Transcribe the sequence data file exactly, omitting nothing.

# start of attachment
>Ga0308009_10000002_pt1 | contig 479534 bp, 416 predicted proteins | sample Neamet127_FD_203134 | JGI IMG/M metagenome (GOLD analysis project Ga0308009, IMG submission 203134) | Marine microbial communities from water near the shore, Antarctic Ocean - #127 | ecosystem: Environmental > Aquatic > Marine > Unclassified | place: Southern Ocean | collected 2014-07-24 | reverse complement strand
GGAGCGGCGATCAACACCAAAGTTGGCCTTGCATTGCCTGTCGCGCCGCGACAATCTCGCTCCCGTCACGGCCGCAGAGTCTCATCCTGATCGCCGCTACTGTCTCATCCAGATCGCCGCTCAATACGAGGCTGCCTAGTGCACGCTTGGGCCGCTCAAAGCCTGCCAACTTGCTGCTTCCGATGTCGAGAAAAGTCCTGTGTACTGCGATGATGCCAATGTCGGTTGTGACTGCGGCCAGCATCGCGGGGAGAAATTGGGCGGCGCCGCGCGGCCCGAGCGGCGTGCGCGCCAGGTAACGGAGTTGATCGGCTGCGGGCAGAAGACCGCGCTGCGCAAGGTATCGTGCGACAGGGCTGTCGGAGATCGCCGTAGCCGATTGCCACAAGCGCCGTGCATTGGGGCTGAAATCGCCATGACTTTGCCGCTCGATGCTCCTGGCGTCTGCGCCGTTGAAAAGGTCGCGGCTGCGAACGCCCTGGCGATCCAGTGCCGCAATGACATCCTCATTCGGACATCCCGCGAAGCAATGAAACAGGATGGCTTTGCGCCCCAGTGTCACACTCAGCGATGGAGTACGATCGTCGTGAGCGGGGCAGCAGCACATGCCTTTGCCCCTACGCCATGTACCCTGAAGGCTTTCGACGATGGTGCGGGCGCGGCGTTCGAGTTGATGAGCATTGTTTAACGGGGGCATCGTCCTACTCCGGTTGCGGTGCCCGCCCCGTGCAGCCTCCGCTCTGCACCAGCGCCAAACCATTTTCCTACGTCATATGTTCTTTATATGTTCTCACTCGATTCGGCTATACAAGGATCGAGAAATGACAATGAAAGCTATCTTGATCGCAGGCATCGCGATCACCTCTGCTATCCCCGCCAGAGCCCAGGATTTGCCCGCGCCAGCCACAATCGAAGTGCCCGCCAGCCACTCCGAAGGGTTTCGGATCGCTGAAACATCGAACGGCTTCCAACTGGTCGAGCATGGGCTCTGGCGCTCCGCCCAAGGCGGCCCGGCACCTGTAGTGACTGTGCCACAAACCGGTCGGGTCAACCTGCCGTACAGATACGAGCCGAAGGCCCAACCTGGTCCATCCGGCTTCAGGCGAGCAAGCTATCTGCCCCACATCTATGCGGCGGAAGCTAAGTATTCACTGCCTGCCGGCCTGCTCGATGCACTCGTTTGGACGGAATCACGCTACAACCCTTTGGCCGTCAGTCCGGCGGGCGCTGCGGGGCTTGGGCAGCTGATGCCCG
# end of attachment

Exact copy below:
>Ga0308009_10000002_pt1 | contig 479534 bp, 416 predicted proteins | sample Neamet127_FD_203134 | JGI IMG/M metagenome (GOLD analysis project Ga0308009, IMG submission 203134) | Marine microbial communities from water near the shore, Antarctic Ocean - #127 | ecosystem: Environmental > Aquatic > Marine > Unclassified | place: Southern Ocean | collected 2014-07-24 | reverse complement strand
GGAGCGGCGATCAACACCAAAGTTGGCCTTGCATTGCCTGTCGCGCCGCGACAATCTCGCTCCCGTCACGGCCGCAGAGTCTCATCCTGATCGCCGCTACTGTCTCATCCAGATCGCCGCTCAATACGAGGCTGCCTAGTGCACGCTTGGGCCGCTCAAAGCCTGCCAACTTGCTGCTTCCGATGTCGAGAAAAGTCCTGTGTACTGCGATGATGCCAATGTCGGTTGTGACTGCGGCCAGCATCGCGGGGAGAAATTGGGCGGCGCCGCGCGGCCCGAGCGGCGTGCGCGCCAGGTAACGGAGTTGATCGGCTGCGGGCAGAAGACCGCGCTGCGCAAGGTATCGTGCGACAGGGCTGTCGGAGATCGCCGTAGCCGATTGCCACAAGCGCCGTGCATTGGGGCTGAAATCGCCATGACTTTGCCGCTCGATGCTCCTGGCGTCTGCGCCGTTGAAAAGGTCGCGGCTGCGAACGCCCTGGCGATCCAGTGCCGCAATGACATCCTCATTCGGACATCCCGCGAAGCAATGAAACAGGATGGCTTTGCGCCCCAGTGTCACACTCAGCGATGGAGTACGATCGTCGTGAGCGGGGCAGCAGCACATGCCTTTGCCCCTACGCCATGTACCCTGAAGGCTTTCGACGATGGTGCGGGCGCGGCGTTCGAGTTGATGAGCATTGTTTAACGGGGGCATCGTCCTACTCCGGTTGCGGTGCCCGCCCCGTGCAGCCTCCGCTCTGCACCAGCGCCAAACCATTTTCCTACGTCATATGTTCTTTATATGTTCTCACTCGATTCGGCTATACAAGGATCGAGAAATGACAATGAAAGCTATCTTGATCGCAGGCATCGCGATCACCTCTGCTATCCCCGCCAGAGCCCAGGATTTGCCCGCGCCAGCCACAATCGAAGTGCCCGCCAGCCACTCCGAAGGGTTTCGGATCGCTGAAACATCGAACGGCTTCCAACTGGTCGAGCATGGGCTCTGGCGCTCCGCCCAAGGCGGCCCGGCACCTGTAGTGACTGTGCCACAAACCGGTCGGGTCAACCTGCCGTACAGATACGAGCCGAAGGCCCAACCTGGTCCATCCGGCTTCAGGCGAGCAAGCTATCTGCCCCACATCTATGCGGCGGAAGCTAAGTATTCACTGCCTGCCGGCCTGCTCGATGCACTCGTTTGGACGGAATCACGCTACAACCCTTTGGCCGTCAGTCCGGCGGGCGCTGCGGGGCTTGGGCAGCTGATGCCCG